Summers in the Coachella Valley area are often quite brutal. Temperatures can climb into the low 100s in the middle of the day and stay in the 90s all night. Of course, you do not have to break the bank to stay comfortable. If you want to budget for energy this summer, it is fitting to understand the amount of energy that a three-bedroom home uses during summer months because this is a common type of home in the United States, and then you can make adjustments accordingly.

Type of Home

Keep in mind that not all homes use the same amount of power. A detached home is a private home designed for a single family. While you might have neighbors nearby, you don’t share your walls with another dwelling. Attached homes include duplexes and triplexes as well as townhouses. Townhouses and condominiums often have multiple homes with the same interior layout that line up against each other in a straight row. The units share either one or both walls with another home. A duplex can have two units that each have three bedrooms. Duplexes are structured in a variety of ways. Some duplexes have two units that sit side by side and share a wall that runs the length of the building. Other duplexes are structured in such a way that houses are on top of one another. Then, of course there are three-bedroom apartments in a building with two to four units or five or more units. There are even some mobile homes that contain three bedrooms.

Detached homes use the most energy in the summer. They use an average of more than 988kWh per month, while attached homes use an average of 690kWh. Duplexes use less power than triplexes do. Mobile homes tend to use more power at an average of 967kWh per month. Apartment complexes use even less at 476 to 553kWh per unit, and this depends on the number of units in the building.

Your electric provider charges you a rate based on the total number of kilowatt hours you use every month. Many homeowners pay less in the spring because the temperatures are mild. Summer temperatures increase significantly and require that you use more energy to stay cool, which will increase your price. Simply looking at your bill from last year may not help as the provider can increase prices each season. You can compare the average amount of energy you expect to use to the average rate you pay. The average rate that people in California pay for power is around $210 per month, with a slight increase in the summer.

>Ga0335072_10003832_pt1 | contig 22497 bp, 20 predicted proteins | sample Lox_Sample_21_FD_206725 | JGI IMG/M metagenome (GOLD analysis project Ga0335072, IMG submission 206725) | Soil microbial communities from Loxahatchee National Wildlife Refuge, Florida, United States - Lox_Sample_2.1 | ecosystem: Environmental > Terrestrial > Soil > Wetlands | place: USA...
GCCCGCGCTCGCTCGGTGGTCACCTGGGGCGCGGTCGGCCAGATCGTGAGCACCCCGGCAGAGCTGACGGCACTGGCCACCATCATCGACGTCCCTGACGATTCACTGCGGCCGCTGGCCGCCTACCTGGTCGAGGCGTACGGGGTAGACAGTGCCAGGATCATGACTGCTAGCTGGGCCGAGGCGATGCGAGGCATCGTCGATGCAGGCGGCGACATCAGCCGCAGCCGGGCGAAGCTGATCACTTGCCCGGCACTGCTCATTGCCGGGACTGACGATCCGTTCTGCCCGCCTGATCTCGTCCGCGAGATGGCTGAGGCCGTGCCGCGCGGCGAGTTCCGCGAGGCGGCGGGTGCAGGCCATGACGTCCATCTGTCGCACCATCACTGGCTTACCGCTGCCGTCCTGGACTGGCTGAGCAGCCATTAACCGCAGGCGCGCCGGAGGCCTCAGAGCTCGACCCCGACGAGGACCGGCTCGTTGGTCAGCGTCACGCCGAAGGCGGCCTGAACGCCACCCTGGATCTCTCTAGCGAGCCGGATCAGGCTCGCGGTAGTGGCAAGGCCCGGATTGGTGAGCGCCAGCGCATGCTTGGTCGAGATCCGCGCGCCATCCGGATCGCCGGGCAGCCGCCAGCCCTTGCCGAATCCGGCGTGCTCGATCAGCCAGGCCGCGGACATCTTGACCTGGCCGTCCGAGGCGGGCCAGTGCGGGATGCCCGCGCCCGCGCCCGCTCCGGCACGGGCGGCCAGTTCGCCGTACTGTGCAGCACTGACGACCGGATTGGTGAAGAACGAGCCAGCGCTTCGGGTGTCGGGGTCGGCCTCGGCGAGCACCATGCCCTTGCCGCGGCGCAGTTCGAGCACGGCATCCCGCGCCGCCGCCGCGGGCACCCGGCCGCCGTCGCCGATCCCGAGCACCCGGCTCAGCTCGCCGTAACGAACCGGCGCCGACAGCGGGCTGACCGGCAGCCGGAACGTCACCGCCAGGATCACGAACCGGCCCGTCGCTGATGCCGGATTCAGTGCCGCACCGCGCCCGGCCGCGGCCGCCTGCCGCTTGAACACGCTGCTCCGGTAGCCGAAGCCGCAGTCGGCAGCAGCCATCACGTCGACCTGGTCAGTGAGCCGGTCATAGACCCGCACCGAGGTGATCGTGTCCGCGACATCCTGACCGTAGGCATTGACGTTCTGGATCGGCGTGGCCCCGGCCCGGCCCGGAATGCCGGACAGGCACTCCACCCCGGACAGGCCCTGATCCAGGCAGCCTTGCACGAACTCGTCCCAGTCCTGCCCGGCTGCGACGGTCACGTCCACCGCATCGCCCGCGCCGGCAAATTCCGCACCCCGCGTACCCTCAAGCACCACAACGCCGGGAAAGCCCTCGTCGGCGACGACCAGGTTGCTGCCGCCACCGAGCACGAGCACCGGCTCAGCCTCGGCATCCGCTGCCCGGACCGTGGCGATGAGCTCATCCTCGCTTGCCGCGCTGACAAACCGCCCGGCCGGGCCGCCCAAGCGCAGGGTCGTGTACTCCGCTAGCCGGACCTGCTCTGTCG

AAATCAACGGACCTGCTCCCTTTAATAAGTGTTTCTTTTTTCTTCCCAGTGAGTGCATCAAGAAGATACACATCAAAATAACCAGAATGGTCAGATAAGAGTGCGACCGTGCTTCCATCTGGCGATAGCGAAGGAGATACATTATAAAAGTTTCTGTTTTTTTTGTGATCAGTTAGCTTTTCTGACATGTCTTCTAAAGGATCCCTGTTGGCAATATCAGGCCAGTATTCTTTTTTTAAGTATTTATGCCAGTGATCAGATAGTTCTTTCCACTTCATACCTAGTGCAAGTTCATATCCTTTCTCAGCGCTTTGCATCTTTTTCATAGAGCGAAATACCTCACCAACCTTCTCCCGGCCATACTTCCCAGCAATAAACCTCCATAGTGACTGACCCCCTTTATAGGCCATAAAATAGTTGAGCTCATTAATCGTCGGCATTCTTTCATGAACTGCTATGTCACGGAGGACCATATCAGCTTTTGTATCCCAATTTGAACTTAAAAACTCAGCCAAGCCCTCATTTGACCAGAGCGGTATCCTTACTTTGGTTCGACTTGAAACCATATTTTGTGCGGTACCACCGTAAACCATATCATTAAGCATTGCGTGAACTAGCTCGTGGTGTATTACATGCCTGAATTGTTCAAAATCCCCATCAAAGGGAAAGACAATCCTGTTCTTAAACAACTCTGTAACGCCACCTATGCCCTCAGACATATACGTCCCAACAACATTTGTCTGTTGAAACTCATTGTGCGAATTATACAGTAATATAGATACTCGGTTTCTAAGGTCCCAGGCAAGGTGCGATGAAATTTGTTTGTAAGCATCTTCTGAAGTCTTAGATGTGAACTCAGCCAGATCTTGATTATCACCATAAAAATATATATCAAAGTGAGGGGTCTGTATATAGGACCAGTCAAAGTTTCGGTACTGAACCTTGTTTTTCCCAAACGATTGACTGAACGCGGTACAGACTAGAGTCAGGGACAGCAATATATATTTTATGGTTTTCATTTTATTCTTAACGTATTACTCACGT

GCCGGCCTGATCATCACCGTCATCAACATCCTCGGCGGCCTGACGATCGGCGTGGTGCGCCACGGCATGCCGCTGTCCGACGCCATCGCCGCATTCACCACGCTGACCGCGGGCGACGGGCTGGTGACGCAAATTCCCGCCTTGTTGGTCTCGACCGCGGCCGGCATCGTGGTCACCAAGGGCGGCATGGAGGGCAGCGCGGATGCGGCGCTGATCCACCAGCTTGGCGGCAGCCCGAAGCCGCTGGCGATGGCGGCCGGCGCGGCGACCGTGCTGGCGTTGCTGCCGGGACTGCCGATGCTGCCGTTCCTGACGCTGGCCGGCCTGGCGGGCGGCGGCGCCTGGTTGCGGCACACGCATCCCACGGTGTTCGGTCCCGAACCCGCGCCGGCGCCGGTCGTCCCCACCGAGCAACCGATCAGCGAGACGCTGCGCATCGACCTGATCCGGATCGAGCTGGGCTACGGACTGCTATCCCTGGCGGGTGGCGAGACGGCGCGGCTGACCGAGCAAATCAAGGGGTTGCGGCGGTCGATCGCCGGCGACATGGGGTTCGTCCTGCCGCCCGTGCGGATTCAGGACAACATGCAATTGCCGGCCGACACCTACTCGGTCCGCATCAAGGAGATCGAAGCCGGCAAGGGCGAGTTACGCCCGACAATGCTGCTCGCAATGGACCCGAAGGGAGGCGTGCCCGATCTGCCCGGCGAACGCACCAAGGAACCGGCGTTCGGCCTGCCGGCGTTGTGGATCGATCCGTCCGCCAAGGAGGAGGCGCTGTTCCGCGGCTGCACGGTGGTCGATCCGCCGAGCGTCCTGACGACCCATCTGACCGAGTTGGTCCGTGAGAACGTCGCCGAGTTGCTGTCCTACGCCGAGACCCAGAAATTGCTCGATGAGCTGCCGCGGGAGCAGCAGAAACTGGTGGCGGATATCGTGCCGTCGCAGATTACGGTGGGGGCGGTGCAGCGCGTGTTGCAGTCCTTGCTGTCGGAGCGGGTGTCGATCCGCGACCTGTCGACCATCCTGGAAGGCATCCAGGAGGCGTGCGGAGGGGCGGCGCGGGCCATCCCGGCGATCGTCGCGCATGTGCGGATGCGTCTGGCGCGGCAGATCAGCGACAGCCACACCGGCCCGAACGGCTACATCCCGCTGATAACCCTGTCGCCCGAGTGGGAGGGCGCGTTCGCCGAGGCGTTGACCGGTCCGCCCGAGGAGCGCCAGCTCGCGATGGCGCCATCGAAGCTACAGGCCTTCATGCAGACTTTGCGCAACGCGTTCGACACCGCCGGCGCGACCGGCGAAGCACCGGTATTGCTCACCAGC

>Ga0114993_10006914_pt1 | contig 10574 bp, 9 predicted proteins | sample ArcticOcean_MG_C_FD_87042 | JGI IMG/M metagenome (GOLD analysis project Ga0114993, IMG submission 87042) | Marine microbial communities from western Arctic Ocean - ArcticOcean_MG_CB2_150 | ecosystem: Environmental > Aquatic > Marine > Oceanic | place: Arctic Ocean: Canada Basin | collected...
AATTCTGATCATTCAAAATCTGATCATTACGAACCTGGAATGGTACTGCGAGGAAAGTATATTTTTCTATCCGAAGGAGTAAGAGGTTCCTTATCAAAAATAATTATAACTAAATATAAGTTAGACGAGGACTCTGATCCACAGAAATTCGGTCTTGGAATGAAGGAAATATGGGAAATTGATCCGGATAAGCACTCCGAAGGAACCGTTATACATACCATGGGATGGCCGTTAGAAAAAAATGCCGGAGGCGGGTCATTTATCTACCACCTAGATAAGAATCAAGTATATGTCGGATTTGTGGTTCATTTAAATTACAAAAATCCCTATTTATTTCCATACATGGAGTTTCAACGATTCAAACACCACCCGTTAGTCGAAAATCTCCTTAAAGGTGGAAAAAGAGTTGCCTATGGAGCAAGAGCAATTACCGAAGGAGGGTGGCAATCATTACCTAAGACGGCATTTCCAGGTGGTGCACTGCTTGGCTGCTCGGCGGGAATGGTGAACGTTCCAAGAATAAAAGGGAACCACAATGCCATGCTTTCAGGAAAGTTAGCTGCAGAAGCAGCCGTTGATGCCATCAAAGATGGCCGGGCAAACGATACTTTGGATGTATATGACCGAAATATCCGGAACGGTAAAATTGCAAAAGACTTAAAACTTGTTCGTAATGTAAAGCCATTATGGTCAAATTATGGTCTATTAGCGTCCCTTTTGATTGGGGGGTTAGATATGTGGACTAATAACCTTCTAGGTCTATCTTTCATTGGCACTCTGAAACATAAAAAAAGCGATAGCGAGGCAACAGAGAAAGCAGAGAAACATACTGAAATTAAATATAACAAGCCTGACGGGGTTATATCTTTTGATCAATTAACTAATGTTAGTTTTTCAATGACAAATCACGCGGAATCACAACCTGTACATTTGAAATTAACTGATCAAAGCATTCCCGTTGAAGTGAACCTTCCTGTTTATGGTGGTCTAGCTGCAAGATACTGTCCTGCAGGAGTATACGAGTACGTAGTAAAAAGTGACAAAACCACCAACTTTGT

What Affects Your Summer Power Usage?

There are many factors that impact how much power your home uses in the summer. One of those factors is the size of your home, as not all three-bedroom homes are the same size. The average size of a three-bedroom home in the United States is 2000 square feet. However, some homes are larger or smaller than the average. Larger homes require more energy to cool, while their smaller counterparts use less. Another factor that impacts energy usage is the number of floors in your home. If your home has two or more floors, your home will consume more energy. Homes with multiple floors need to use more power to move cold air up through higher levels, while one-story homes only need to circulate the air around a single floor.